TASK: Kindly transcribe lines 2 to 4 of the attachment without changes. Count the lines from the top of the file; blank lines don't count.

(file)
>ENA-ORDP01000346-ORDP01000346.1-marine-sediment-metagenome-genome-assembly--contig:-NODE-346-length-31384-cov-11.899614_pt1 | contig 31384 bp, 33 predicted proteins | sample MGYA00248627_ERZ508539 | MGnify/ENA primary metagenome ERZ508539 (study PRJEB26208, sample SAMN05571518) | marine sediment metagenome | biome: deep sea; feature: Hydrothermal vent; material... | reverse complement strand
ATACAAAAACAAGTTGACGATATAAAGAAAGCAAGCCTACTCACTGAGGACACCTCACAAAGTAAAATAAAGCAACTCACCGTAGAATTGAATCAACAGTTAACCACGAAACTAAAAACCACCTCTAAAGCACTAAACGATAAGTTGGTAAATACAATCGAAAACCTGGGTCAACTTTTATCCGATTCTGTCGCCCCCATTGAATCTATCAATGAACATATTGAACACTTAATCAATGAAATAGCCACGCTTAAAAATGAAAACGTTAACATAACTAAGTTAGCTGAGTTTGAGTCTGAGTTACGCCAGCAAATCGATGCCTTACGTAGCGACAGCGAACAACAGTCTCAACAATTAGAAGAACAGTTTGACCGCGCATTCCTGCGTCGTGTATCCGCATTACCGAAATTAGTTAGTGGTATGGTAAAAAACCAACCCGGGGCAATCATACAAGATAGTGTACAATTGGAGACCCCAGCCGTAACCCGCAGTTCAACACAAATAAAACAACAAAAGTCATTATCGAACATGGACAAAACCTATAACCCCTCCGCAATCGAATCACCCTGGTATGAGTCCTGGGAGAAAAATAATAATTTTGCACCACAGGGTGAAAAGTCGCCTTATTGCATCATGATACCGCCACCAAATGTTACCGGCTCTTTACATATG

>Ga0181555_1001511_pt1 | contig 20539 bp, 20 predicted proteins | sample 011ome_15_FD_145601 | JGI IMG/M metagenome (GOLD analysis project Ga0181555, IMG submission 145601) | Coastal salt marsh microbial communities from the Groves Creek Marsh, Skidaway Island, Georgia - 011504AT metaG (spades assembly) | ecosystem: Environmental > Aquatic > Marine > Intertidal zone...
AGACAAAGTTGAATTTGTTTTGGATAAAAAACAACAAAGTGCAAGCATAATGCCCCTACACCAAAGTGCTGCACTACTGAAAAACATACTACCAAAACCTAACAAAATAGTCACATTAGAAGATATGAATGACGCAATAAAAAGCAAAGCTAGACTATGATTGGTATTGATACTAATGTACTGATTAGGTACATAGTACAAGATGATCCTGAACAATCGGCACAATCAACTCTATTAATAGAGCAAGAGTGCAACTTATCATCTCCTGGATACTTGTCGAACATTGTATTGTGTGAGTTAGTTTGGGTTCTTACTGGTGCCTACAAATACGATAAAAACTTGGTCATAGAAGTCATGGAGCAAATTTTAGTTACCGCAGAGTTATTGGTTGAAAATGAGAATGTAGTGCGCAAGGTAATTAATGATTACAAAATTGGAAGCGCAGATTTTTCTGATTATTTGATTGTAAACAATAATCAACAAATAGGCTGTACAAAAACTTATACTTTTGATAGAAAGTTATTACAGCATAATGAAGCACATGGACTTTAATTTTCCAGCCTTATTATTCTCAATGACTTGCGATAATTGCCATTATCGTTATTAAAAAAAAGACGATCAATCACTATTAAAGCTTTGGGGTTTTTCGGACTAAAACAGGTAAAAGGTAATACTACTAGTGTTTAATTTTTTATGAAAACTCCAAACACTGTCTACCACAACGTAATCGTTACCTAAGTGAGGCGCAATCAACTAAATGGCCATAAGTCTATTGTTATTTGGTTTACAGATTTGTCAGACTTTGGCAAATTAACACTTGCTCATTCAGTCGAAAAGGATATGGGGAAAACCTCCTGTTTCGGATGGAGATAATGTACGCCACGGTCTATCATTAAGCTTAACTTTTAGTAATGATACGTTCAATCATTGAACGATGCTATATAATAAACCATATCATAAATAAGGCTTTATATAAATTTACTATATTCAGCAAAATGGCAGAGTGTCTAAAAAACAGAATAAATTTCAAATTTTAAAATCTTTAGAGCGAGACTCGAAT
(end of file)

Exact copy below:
ATACAAAAACAAGTTGACGATATAAAGAAAGCAAGCCTACTCACTGAGGACACCTCACAAAGTAAAATAAAGCAACTCACCGTAGAATTGAATCAACAGTTAACCACGAAACTAAAAACCACCTCTAAAGCACTAAACGATAAGTTGGTAAATACAATCGAAAACCTGGGTCAACTTTTATCCGATTCTGTCGCCCCCATTGAATCTATCAATGAACATATTGAACACTTAATCAATGAAATAGCCACGCTTAAAAATGAAAACGTTAACATAACTAAGTTAGCTGAGTTTGAGTCTGAGTTACGCCAGCAAATCGATGCCTTACGTAGCGACAGCGAACAACAGTCTCAACAATTAGAAGAACAGTTTGACCGCGCATTCCTGCGTCGTGTATCCGCATTACCGAAATTAGTTAGTGGTATGGTAAAAAACCAACCCGGGGCAATCATACAAGATAGTGTACAATTGGAGACCCCAGCCGTAACCCGCAGTTCAACACAAATAAAACAACAAAAGTCATTATCGAACATGGACAAAACCTATAACCCCTCCGCAATCGAATCACCCTGGTATGAGTCCTGGGAGAAAAATAATAATTTTGCACCACAGGGTGAAAAGTCGCCTTATTGCATCATGATACCGCCACCAAATGTTACCGGCTCTTTACATATG

>Ga0181555_1001511_pt1 | contig 20539 bp, 20 predicted proteins | sample 011ome_15_FD_145601 | JGI IMG/M metagenome (GOLD analysis project Ga0181555, IMG submission 145601) | Coastal salt marsh microbial communities from the Groves Creek Marsh, Skidaway Island, Georgia - 011504AT metaG (spades assembly) | ecosystem: Environmental > Aquatic > Marine > Intertidal zone...
AGACAAAGTTGAATTTGTTTTGGATAAAAAACAACAAAGTGCAAGCATAATGCCCCTACACCAAAGTGCTGCACTACTGAAAAACATACTACCAAAACCTAACAAAATAGTCACATTAGAAGATATGAATGACGCAATAAAAAGCAAAGCTAGACTATGATTGGTATTGATACTAATGTACTGATTAGGTACATAGTACAAGATGATCCTGAACAATCGGCACAATCAACTCTATTAATAGAGCAAGAGTGCAACTTATCATCTCCTGGATACTTGTCGAACATTGTATTGTGTGAGTTAGTTTGGGTTCTTACTGGTGCCTACAAATACGATAAAAACTTGGTCATAGAAGTCATGGAGCAAATTTTAGTTACCGCAGAGTTATTGGTTGAAAATGAGAATGTAGTGCGCAAGGTAATTAATGATTACAAAATTGGAAGCGCAGATTTTTCTGATTATTTGATTGTAAACAATAATCAACAAATAGGCTGTACAAAAACTTATACTTTTGATAGAAAGTTATTACAGCATAATGAAGCACATGGACTTTAATTTTCCAGCCTTATTATTCTCAATGACTTGCGATAATTGCCATTATCGTTATTAAAAAAAAGACGATCAATCACTATTAAAGCTTTGGGGTTTTTCGGACTAAAACAGGTAAAAGGTAATACTACTAGTGTTTAATTTTTTATGAAAACTCCAAACACTGTCTACCACAACGTAATCGTTACCTAAGTGAGGCGCAATCAACTAAATGGCCATAAGTCTATTGTTATTTGGTTTACAGATTTGTCAGACTTTGGCAAATTAACACTTGCTCATTCAGTCGAAAAGGATATGGGGAAAACCTCCTGTTTCGGATGGAGATAATGTACGCCACGGTCTATCATTAAGCTTAACTTTTAGTAATGATACGTTCAATCATTGAACGATGCTATATAATAAACCATATCATAAATAAGGCTTTATATAAATTTACTATATTCAGCAAAATGGCAGAGTGTCTAAAAAACAGAATAAATTTCAAATTTTAAAATCTTTAGAGCGAGACTCGAAT